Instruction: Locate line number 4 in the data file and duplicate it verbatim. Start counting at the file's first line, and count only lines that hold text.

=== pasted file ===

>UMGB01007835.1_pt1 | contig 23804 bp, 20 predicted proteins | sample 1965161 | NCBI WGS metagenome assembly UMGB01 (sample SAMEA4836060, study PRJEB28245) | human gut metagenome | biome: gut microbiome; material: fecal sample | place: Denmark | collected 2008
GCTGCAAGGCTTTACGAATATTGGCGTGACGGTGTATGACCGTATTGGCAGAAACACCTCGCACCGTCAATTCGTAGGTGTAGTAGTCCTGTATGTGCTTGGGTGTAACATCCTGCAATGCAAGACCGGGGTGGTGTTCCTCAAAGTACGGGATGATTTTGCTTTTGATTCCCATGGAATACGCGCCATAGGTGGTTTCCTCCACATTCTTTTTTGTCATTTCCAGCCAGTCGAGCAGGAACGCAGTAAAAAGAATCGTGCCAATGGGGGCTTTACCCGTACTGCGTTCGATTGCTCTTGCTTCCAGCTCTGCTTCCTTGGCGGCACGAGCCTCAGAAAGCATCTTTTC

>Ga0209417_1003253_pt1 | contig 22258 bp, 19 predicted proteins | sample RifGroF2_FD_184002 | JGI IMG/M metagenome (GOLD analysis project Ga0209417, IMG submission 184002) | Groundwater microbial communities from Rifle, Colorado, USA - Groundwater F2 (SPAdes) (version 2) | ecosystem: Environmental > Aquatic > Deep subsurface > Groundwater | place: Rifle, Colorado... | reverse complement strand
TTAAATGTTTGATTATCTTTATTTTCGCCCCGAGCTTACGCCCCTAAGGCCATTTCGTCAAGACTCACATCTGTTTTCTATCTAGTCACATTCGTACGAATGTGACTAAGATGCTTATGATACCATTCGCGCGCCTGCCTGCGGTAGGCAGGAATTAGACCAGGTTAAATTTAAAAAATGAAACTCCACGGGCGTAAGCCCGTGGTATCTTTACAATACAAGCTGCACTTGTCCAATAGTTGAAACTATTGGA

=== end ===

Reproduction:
TTAAATGTTTGATTATCTTTATTTTCGCCCCGAGCTTACGCCCCTAAGGCCATTTCGTCAAGACTCACATCTGTTTTCTATCTAGTCACATTCGTACGAATGTGACTAAGATGCTTATGATACCATTCGCGCGCCTGCCTGCGGTAGGCAGGAATTAGACCAGGTTAAATTTAAAAAATGAAACTCCACGGGCGTAAGCCCGTGGTATCTTTACAATACAAGCTGCACTTGTCCAATAGTTGAAACTATTGGA